Tonight’s Scrap-of-a-Moon Challenge

Thin enough to slice bread! Chris Schur of Payson, Arizona photographed and observed this sliver of a moon on May 26, 2017 when it was just 19.2 hours old. Only 1% of the moon was illuminated at the time. Tonight’s moon will be a hair thicker. Chris Schur

Tonight’s moon will barely be there, but that’s exactly what will make it so beautiful. New moon occurred yesterday at 8:17 p.m. (Central Time), making this evening’s moon just 20 hours old from the East Coast, 21 hours from the Midwest, 22 from the mountain states and 23 from the West Coast.

Very young and very “old” moons (dawn crescents) are tricky to see because they’re so near the sun. Much too close to attempt to see in the daytime. We can only spot the new evening crescent 15 to 30 minutes after sunset very low in the western sky. Naturally, you’ll need an open horizon in that direction and a clear, haze-free sky. The further west you live, the slightly older the moon will be and the higher it will stand. East Coast observers have it toughest, but West Coasters should see it with relative ease.

The crescent is so thin tonight that my program simulation shows full outline of the earth-lit moon much better than the crescent. The sunlit crescent outlines the bottom, horizon-facing edge of the moon. Stellarium

I always bring a bigger set of eyes — binoculars — when attempting these challenging lunar slivers. The moon will float a short distance to the left (south) of the brightest area of sunset-afterglow on the horizon. Start there and slowly sweep back and forth looking for a white talon in the orange blush. Then move up one field of view and sweep that strip of sky. Make sure your binoculars are focused at infinity (a great distance) before searching.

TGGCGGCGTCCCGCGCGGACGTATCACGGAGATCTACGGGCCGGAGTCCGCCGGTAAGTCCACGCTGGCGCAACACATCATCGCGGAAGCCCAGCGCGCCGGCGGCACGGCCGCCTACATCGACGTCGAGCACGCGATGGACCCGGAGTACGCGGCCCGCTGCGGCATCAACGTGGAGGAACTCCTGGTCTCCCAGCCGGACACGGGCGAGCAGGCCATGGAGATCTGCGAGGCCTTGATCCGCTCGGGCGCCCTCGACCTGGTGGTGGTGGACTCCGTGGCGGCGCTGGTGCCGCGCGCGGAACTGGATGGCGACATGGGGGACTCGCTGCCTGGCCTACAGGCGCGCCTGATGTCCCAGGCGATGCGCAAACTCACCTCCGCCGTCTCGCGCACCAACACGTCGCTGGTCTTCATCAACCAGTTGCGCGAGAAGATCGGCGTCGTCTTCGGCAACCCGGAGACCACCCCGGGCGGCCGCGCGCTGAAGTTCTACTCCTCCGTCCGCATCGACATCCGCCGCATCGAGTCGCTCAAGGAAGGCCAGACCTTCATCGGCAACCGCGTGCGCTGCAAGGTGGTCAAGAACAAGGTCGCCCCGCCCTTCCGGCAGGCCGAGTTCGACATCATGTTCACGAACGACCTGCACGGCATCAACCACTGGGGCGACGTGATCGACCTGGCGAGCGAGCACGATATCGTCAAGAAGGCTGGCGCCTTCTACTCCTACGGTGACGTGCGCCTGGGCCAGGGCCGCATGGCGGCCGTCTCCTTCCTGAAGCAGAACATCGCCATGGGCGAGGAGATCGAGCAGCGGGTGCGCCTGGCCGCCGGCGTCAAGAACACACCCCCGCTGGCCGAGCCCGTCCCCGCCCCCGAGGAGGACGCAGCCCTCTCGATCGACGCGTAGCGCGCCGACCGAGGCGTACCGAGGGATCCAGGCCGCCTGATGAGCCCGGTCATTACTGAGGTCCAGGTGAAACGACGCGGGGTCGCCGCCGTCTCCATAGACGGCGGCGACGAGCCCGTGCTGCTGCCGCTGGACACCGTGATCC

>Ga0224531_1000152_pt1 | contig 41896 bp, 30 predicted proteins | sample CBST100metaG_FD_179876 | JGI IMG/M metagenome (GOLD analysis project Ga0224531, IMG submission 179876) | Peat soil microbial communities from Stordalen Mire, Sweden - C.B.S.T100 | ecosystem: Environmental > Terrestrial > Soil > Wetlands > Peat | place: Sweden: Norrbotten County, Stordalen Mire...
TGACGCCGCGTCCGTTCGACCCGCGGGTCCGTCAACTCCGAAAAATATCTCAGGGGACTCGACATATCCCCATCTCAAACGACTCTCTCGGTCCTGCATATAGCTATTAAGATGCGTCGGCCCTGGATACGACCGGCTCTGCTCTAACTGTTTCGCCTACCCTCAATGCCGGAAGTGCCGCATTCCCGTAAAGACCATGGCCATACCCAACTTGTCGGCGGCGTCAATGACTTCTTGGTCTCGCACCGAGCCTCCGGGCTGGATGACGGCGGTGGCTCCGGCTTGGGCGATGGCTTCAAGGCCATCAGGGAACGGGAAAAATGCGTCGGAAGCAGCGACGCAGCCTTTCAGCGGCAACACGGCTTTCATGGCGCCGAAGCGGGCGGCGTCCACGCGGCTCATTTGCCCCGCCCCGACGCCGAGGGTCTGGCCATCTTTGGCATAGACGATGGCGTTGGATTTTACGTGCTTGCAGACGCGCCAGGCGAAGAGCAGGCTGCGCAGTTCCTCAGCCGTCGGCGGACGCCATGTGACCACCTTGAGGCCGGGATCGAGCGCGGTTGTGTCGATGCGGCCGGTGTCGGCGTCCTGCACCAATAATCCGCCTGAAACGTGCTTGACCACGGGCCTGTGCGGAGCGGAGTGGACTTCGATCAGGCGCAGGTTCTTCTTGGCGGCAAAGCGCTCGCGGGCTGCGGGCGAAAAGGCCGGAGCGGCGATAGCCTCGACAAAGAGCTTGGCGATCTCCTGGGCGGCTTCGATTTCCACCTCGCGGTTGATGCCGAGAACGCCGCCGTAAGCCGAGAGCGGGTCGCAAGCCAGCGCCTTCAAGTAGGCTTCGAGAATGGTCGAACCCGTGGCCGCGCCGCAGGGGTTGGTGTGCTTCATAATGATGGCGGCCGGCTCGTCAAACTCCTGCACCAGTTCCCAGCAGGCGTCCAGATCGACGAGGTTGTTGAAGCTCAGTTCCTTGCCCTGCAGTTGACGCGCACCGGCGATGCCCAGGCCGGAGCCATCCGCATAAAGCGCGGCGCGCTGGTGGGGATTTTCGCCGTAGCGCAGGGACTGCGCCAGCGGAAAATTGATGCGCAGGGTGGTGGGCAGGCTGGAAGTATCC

If you find it, let the view melt into your eyes the way chocolate melts on the tongue. Next, carefully lower the binoculars while looking straight ahead to where you were pointing. Can you see the crescent with nothing but your eyeballs?

Now for the dirty details. The moon will only stand 2-3° high (the width of your index finger held at arm’s length against the horizon) 15-20 minutes after sunset. You can start looking a little earlier to get a head start but don’t bother until the sun sets, both because the moon will be lost in the daylight glare and you don’t want to accidentally look at the sun.

Everyone gets a little window of viewing. For folks in the upper Midwest where I live, there’s only 50 minutes between sunset and moonset tonight. To figure out your own personal viewing window, click here to get local sunset times and here for moonsets.

If you don’t find the moon tonight, it will be in the same direction tomorrow night but much easier to see and still thin as eggshells. Good luck!